tesla semi truck at charger station
Tesla’s Semi EV

The best way to reduce freight emissions is likely to use cleaner, more efficient freight vehicles. Electric vehicles powered by renewable energy would be the gold standard but the world can’t build enough complex, expensive EV trucks, trains, or other vehicles fast enough to even come close to replacing the current fleet.

However, there is at least 1 option that could significantly reduce freight emissions without developing and building a new global fleet of expensive EVs and shockingly few pundits and advocates are talking about it: striking down the Jones Act (shorthand for the Merchant Marine Act of 1920).

The Jones Act and Its Effects on Americans and the World

The Jones Act is an archaic protectionist US law that has laid an unnecessary burden on the country as well as the world and climate at large. In the US, to ship goods between US ports, the ship must be US-owned, US-made, US-crewed, US-registered, and US-built.

cargo ship on ocean
1 of APL’s 9 US-Registered Cargo Ships

The intention behind the law was to protect and build out the US maritime and ship-building industry but now there is basically nothing to protect. The US builds fewer than 10 commercial cargo vessels each year. Compared to the more than 50,000 active oceangoing commercial vessels, this is rather pathetic.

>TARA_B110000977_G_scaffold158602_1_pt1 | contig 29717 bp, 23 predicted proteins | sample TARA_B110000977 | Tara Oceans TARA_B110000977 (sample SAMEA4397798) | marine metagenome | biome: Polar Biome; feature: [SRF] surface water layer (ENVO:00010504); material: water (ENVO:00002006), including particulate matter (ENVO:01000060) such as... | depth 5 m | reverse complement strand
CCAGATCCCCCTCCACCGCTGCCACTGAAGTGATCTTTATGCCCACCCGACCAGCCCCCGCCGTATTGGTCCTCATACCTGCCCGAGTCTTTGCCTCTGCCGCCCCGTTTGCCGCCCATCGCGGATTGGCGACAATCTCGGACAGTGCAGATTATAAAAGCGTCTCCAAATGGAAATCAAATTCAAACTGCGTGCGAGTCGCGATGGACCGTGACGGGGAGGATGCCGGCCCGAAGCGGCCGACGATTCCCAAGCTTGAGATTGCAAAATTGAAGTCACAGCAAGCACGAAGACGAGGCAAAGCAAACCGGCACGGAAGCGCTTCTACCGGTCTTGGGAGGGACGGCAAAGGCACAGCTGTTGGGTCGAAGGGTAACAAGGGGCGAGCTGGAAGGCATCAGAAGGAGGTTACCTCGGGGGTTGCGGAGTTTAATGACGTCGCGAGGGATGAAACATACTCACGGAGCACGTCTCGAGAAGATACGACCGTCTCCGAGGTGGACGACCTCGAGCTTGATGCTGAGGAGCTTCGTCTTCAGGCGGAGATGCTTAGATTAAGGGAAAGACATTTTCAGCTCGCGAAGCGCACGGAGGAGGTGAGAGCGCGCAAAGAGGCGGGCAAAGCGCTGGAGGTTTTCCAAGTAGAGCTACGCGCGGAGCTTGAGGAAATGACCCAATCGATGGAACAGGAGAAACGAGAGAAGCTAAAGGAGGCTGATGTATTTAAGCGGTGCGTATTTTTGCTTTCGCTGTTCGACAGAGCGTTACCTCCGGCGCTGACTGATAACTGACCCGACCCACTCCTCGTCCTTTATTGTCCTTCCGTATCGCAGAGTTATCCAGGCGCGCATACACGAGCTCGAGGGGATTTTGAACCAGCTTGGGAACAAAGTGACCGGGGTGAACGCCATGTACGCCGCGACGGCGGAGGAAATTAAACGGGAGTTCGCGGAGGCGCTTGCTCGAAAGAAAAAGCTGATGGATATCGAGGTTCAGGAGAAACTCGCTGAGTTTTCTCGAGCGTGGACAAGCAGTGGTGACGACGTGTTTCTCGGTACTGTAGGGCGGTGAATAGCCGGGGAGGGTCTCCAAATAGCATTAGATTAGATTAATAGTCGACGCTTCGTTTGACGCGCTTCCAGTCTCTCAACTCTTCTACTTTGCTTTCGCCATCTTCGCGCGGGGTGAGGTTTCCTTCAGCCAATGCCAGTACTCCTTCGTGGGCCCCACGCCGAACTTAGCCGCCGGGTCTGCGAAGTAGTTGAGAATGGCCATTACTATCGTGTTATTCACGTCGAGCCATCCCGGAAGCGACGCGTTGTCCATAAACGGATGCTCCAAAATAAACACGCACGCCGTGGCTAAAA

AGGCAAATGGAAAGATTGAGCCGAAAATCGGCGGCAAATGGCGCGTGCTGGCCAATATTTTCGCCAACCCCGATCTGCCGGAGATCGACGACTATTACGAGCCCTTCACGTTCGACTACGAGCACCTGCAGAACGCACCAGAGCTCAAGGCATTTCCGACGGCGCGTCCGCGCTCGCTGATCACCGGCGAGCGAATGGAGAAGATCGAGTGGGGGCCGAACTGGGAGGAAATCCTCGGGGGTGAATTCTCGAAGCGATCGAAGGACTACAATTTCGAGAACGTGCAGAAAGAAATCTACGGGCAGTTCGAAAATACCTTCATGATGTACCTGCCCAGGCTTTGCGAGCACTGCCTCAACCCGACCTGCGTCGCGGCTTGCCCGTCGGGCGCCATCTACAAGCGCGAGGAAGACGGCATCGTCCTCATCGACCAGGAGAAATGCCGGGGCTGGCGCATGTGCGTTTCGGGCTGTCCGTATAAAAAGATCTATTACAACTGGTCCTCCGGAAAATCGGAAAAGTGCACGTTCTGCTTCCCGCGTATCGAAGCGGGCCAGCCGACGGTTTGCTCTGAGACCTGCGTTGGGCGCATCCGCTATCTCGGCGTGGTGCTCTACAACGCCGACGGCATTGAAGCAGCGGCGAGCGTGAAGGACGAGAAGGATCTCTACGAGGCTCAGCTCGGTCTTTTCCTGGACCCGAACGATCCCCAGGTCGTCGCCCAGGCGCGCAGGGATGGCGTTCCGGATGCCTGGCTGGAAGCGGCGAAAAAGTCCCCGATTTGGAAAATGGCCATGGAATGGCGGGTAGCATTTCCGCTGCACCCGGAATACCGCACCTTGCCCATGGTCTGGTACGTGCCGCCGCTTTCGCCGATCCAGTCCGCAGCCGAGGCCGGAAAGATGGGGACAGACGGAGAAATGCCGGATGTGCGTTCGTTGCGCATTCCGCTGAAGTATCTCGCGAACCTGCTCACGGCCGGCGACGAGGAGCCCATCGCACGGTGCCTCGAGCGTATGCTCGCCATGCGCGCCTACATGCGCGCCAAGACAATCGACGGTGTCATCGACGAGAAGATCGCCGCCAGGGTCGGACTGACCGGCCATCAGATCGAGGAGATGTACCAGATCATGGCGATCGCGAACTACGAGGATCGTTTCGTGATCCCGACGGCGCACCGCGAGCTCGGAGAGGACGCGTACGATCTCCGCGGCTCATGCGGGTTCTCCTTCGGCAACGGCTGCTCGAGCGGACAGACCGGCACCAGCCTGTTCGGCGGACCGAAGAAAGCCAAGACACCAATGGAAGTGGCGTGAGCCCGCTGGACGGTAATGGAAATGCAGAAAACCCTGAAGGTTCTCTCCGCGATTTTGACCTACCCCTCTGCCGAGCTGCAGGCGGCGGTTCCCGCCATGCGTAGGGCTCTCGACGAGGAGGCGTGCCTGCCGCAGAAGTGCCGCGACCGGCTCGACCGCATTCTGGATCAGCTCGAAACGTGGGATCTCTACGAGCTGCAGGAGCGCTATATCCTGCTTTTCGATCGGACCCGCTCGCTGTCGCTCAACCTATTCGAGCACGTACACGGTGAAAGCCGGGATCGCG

The Jones Act causes a myriad of deleterious effects to the US with the most direct and obvious being transportation costs. The US is absolutely covered in rivers with over 250,000 coursing over 3 million miles but only the measly fleet of less than 200 US-registered commercial vessels can actually ship between US cities. And some of these ships don’t even fit all the requirements such as a fully American (US citizen or permanent resident) crew.

Boats are tremendously more efficient and clean than trucks and even trains. They are twice as efficient as a typical train and nearly 20 times as efficient as typical trucks. This means that the massive restrictions on domestic transportation under the Jones Act increase both carbon emissions and transportation costs dramatically.

The law has also caused other, less obvious and yet still disastrous consequences. American islands and territories like Puerto Rico have been suffering from shockingly high transportation costs caused by the Jones Act.

Even though it is just a US territory, it still falls under the same shipping restrictions. Residents have to pay drastically higher prices for American goods because they must be shipped by the minuscule fleet of commercial vehicles allowed to transport them.

destroyed house
Damage caused by Hurricane in Puerto Rico

The consequences turned especially dire after the devastating hurricane that crippled the territory desperately necessitated aid from the mainland. Then President Trump waived the act to help get aid into the country as fast and as cheaply as possible but the politics of these waivers aren’t so simple.

They put the president at odds with the tiny fleet of US-registered ships as well as maritime unions and the US shipping industry (both shipping and shipbuilding companies).

The political pressure (imagined or not) from these groups is likely helping to prevent the political class from finally removing the archaic law or even talking about the damage it inflicts on the American people. Now that it is a relatively easy change to make a significant difference in the fight against climate change, activists can only hope that this trend is reversed and the act is repealed.